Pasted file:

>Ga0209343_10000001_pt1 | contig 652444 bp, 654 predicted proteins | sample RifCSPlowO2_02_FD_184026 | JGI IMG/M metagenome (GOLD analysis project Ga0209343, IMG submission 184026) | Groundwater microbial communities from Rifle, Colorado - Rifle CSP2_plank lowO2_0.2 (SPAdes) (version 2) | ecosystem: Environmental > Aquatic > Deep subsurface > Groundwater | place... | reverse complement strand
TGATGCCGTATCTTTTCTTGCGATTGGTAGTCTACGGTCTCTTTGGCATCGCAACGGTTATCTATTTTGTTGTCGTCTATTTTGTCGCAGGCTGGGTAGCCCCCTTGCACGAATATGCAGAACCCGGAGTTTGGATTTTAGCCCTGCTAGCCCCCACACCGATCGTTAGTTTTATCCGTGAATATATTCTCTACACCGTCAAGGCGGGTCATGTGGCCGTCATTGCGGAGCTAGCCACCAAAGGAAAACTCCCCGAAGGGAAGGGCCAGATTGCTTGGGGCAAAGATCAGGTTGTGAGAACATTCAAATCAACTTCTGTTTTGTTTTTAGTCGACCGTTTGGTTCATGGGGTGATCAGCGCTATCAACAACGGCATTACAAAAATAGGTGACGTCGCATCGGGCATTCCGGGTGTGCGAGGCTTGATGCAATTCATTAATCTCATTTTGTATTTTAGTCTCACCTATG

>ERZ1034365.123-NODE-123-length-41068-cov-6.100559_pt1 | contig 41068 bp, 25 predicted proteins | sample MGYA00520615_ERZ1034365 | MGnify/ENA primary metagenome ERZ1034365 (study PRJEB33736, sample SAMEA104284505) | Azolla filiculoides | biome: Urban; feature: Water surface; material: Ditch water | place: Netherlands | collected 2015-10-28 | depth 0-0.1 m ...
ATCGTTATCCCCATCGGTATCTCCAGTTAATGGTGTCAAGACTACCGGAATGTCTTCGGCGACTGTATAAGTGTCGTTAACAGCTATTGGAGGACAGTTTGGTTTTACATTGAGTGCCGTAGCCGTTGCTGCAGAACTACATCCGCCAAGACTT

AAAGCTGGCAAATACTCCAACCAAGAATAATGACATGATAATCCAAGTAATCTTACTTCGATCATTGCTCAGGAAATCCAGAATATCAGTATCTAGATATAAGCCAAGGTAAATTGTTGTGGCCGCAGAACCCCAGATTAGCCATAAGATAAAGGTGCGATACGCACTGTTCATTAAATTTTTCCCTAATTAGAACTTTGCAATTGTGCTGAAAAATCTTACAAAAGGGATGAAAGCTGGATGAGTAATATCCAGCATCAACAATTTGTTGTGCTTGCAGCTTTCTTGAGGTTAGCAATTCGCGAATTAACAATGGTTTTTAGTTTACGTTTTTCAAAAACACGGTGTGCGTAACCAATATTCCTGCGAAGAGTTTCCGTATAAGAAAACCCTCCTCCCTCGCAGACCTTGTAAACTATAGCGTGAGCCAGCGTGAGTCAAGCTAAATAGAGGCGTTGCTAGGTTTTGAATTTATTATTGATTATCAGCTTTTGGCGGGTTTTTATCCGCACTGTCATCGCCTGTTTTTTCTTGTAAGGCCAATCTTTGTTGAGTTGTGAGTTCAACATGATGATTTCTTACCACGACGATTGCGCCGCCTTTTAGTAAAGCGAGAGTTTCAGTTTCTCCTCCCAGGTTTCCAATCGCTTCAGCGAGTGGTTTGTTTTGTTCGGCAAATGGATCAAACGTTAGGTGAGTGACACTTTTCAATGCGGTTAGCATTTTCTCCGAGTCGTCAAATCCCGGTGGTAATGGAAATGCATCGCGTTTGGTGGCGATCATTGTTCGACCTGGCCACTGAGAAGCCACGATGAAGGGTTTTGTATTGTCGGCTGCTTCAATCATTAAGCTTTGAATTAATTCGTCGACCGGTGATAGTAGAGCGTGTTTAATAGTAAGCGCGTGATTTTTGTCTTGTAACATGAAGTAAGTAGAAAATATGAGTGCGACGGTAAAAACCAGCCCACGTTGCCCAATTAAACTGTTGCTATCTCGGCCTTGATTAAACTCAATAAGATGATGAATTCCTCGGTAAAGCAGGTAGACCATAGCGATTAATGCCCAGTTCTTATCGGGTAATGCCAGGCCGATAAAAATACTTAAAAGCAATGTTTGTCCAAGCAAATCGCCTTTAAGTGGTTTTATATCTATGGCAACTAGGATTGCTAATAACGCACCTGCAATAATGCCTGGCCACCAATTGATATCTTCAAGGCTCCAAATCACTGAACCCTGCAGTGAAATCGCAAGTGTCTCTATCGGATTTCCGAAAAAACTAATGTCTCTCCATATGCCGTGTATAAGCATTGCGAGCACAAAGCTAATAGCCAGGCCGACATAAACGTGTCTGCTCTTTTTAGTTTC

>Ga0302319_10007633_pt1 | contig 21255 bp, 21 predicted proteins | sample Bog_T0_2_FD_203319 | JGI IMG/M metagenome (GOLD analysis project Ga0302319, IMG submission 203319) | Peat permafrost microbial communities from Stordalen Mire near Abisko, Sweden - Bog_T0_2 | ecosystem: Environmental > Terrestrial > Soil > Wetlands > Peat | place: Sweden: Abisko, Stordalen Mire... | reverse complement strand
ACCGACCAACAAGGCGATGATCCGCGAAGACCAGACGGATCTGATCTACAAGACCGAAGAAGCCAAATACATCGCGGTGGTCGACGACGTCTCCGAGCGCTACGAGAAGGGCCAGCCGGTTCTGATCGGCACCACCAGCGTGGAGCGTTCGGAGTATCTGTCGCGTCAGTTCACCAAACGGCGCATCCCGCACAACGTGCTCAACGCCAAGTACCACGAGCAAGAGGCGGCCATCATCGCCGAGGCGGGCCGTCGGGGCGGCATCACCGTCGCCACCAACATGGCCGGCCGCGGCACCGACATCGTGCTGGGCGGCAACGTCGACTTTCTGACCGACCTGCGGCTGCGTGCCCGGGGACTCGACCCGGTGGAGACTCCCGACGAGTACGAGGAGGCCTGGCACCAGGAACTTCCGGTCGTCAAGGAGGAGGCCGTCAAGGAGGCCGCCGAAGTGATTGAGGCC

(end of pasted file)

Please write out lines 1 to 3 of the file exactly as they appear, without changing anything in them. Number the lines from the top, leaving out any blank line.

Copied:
>Ga0209343_10000001_pt1 | contig 652444 bp, 654 predicted proteins | sample RifCSPlowO2_02_FD_184026 | JGI IMG/M metagenome (GOLD analysis project Ga0209343, IMG submission 184026) | Groundwater microbial communities from Rifle, Colorado - Rifle CSP2_plank lowO2_0.2 (SPAdes) (version 2) | ecosystem: Environmental > Aquatic > Deep subsurface > Groundwater | place... | reverse complement strand
TGATGCCGTATCTTTTCTTGCGATTGGTAGTCTACGGTCTCTTTGGCATCGCAACGGTTATCTATTTTGTTGTCGTCTATTTTGTCGCAGGCTGGGTAGCCCCCTTGCACGAATATGCAGAACCCGGAGTTTGGATTTTAGCCCTGCTAGCCCCCACACCGATCGTTAGTTTTATCCGTGAATATATTCTCTACACCGTCAAGGCGGGTCATGTGGCCGTCATTGCGGAGCTAGCCACCAAAGGAAAACTCCCCGAAGGGAAGGGCCAGATTGCTTGGGGCAAAGATCAGGTTGTGAGAACATTCAAATCAACTTCTGTTTTGTTTTTAGTCGACCGTTTGGTTCATGGGGTGATCAGCGCTATCAACAACGGCATTACAAAAATAGGTGACGTCGCATCGGGCATTCCGGGTGTGCGAGGCTTGATGCAATTCATTAATCTCATTTTGTATTTTAGTCTCACCTATG

>ERZ1034365.123-NODE-123-length-41068-cov-6.100559_pt1 | contig 41068 bp, 25 predicted proteins | sample MGYA00520615_ERZ1034365 | MGnify/ENA primary metagenome ERZ1034365 (study PRJEB33736, sample SAMEA104284505) | Azolla filiculoides | biome: Urban; feature: Water surface; material: Ditch water | place: Netherlands | collected 2015-10-28 | depth 0-0.1 m ...